Comprehensive immigration reform is making headlines recently as a growing bipartisan consensus in the Congress makes it likely that the President’s promise to deal with the issue will soon be kept.

With all of the hullabaloo over closing the border that has garnered the lion’s share of the media attention to this matter over the last decade, one might think that this is principally an issue that affects the Southwest. However, due to the attractive local economic climate, many Sioux Falls area residents either will be, or know someone who will be, directly affected by the legislation.

According to the Sioux Falls Multi-Cultural Center, people from 98 different countries speaking 128 different languages or dialects live in the metro area. Why has the Sioux Falls become a magnet for immigrants? One factor is the number of relatively low cost higher education options the city presents. Another is the availability of work in the agricultural and meat packing industries, which are historically attractive to immigrant workers, both with and without the proper legal documents.

Immigrants, documented or otherwise, are often willing to work for wages that typical Americans deem too low given the dirty and/or dangerous nature of the jobs in question. This may be because it is the only job they can find given language barriers, relatively few contacts, or an unwillingness to call attention to their lack of legal work status.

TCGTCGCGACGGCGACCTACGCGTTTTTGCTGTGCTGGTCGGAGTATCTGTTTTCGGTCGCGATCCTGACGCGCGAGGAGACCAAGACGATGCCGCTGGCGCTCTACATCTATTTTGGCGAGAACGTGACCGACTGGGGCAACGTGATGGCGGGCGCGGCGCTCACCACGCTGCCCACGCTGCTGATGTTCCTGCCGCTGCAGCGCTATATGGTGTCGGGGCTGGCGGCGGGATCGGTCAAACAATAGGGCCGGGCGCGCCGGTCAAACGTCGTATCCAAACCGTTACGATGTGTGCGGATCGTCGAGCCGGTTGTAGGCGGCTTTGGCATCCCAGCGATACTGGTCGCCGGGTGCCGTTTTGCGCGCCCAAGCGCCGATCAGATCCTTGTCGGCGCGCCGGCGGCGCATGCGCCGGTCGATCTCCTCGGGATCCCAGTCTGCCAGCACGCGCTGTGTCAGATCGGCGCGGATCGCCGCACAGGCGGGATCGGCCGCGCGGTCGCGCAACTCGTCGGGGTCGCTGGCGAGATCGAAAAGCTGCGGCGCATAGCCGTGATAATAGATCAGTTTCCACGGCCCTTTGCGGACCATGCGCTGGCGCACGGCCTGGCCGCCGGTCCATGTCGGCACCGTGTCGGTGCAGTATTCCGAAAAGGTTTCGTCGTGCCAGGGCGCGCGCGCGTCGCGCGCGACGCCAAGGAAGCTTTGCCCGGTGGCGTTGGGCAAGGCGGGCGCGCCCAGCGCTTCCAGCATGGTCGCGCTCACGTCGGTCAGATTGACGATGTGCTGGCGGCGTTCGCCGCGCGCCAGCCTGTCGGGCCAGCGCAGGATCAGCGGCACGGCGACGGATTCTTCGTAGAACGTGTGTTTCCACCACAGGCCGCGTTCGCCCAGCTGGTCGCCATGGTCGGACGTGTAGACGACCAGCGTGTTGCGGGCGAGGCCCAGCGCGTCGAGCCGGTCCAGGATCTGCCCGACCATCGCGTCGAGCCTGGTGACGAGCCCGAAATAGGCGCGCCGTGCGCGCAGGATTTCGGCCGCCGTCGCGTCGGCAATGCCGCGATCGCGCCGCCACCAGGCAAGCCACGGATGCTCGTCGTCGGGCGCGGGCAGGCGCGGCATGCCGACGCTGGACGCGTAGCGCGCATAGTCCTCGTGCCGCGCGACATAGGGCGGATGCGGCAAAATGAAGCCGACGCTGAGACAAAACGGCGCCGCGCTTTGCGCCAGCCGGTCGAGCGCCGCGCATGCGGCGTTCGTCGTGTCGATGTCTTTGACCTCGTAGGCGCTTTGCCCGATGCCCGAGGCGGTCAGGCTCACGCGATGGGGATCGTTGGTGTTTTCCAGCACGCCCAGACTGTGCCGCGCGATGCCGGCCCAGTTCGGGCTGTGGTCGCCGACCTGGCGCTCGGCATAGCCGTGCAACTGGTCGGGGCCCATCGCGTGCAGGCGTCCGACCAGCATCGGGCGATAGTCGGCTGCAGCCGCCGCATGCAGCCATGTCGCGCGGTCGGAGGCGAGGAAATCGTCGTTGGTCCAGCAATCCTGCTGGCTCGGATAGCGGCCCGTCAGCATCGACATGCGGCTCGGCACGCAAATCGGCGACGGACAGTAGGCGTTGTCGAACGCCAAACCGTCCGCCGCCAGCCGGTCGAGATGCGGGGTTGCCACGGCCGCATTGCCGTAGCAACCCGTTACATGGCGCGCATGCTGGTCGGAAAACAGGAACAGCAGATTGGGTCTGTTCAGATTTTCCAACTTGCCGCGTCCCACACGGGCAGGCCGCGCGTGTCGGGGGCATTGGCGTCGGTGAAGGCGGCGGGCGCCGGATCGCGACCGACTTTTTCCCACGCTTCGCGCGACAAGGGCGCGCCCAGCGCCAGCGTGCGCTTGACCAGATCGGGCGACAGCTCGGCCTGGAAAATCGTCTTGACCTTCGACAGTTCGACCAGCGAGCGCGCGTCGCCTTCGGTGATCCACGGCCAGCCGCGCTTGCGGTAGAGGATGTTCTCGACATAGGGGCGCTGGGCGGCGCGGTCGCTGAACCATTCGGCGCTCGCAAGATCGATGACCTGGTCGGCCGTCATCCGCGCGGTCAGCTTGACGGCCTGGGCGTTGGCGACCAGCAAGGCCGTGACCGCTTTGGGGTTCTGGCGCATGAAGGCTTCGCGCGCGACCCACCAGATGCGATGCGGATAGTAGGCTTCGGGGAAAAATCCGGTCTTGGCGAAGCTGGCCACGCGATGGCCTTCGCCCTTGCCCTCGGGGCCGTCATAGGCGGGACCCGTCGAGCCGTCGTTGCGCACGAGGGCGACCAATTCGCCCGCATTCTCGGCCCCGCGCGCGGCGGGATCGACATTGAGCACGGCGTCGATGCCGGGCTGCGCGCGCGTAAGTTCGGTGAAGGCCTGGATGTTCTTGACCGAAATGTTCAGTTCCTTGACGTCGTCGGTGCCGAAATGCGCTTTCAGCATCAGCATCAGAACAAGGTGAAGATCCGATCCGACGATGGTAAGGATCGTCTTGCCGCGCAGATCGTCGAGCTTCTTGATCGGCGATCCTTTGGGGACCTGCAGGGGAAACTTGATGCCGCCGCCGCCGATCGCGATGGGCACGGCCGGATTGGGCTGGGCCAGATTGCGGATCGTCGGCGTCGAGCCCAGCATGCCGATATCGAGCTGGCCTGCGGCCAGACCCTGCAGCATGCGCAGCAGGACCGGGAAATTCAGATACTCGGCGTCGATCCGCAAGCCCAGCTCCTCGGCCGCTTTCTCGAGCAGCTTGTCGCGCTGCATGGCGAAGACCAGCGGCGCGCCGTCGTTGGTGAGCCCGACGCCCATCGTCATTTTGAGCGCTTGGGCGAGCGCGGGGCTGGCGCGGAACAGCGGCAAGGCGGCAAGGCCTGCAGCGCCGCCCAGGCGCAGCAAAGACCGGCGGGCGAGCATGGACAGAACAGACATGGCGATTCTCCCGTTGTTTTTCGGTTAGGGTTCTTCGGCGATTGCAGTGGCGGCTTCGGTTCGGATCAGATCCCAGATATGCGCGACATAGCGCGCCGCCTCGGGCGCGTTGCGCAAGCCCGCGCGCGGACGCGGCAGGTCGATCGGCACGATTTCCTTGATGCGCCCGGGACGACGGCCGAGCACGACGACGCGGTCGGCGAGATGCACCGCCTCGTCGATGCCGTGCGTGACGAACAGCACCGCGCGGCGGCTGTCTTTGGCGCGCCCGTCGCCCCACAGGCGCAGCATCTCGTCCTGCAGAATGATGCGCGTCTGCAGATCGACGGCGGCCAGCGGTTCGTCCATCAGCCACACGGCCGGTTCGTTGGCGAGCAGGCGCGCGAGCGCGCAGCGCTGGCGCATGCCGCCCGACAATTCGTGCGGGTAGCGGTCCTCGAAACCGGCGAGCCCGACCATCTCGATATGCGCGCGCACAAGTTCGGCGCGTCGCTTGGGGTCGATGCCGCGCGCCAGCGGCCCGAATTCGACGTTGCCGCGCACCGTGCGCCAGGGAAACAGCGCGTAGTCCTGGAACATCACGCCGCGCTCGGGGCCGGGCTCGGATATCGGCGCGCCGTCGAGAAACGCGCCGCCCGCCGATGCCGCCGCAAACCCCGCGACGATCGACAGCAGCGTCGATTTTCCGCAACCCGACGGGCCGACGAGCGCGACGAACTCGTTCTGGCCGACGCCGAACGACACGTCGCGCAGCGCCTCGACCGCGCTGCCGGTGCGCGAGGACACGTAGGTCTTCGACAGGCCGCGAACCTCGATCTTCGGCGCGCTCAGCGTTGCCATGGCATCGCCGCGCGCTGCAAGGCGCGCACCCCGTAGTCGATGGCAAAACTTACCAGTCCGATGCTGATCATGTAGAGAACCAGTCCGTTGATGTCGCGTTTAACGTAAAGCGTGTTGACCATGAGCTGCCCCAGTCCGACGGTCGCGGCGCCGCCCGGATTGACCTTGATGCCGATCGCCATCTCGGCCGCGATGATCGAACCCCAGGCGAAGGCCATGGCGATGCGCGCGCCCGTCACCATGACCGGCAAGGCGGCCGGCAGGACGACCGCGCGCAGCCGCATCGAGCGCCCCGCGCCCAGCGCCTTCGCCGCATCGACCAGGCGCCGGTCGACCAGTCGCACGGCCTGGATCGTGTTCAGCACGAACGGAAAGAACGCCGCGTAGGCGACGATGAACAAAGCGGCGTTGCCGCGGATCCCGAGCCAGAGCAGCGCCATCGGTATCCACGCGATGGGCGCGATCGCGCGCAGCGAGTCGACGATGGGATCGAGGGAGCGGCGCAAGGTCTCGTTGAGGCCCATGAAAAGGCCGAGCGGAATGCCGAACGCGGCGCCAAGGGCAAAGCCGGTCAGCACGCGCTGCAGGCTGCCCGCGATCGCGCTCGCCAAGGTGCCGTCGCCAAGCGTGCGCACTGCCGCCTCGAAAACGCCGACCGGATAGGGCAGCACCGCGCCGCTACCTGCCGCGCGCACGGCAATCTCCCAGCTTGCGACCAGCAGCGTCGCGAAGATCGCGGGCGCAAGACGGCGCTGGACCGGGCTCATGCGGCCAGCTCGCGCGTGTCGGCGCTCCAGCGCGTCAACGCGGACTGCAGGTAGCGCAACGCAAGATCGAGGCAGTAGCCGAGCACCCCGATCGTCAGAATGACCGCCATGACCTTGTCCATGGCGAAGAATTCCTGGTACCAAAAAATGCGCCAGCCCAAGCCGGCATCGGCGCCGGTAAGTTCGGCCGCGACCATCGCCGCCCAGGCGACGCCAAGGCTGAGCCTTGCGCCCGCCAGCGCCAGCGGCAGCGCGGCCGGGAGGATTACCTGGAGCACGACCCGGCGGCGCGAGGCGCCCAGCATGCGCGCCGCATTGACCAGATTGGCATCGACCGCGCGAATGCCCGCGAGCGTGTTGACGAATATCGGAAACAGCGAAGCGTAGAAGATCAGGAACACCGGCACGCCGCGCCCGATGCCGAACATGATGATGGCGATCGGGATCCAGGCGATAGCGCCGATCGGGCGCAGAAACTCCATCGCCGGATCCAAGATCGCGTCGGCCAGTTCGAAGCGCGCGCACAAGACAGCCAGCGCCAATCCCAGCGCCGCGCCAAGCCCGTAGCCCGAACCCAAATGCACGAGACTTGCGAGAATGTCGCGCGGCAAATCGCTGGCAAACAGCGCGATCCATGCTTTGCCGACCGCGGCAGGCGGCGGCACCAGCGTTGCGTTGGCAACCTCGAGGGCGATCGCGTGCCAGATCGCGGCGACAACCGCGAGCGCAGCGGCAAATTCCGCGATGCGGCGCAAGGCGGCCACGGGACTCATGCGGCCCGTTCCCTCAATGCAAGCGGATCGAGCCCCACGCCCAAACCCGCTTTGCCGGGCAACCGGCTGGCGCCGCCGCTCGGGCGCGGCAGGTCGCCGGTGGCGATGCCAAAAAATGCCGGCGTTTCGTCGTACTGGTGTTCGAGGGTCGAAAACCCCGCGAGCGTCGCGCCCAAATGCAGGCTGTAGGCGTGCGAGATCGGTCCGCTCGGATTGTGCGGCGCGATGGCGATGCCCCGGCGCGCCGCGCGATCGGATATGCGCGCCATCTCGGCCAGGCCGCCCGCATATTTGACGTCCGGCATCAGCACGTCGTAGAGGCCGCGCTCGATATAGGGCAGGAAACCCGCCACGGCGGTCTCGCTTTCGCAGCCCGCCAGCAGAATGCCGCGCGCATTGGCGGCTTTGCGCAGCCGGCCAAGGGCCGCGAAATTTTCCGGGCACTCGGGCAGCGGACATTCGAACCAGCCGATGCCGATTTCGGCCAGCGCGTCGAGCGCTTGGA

As newly granted legal status slowly makes its way through the estimated 12 million undocumented workers in the US, many of these workers will no longer be bound to their existing occupations. Furthermore, in the event that immigration reform takes the shape of better closing the borders and increasing fines for employers who hire undocumented workers, the flow of fresh workers will dwindle. Together these factors will likely result in higher wages and increased worker safety protections in these industries.

Most of the discussion thus far has included allowing undocumented workers to remain in the US provided they pay a fine, something most are likely not in a financial position to do right away. Subsequently, they would be moved to the back of the line in a process that typically takes at least 6 years to complete. So do not expect change to happen overnight.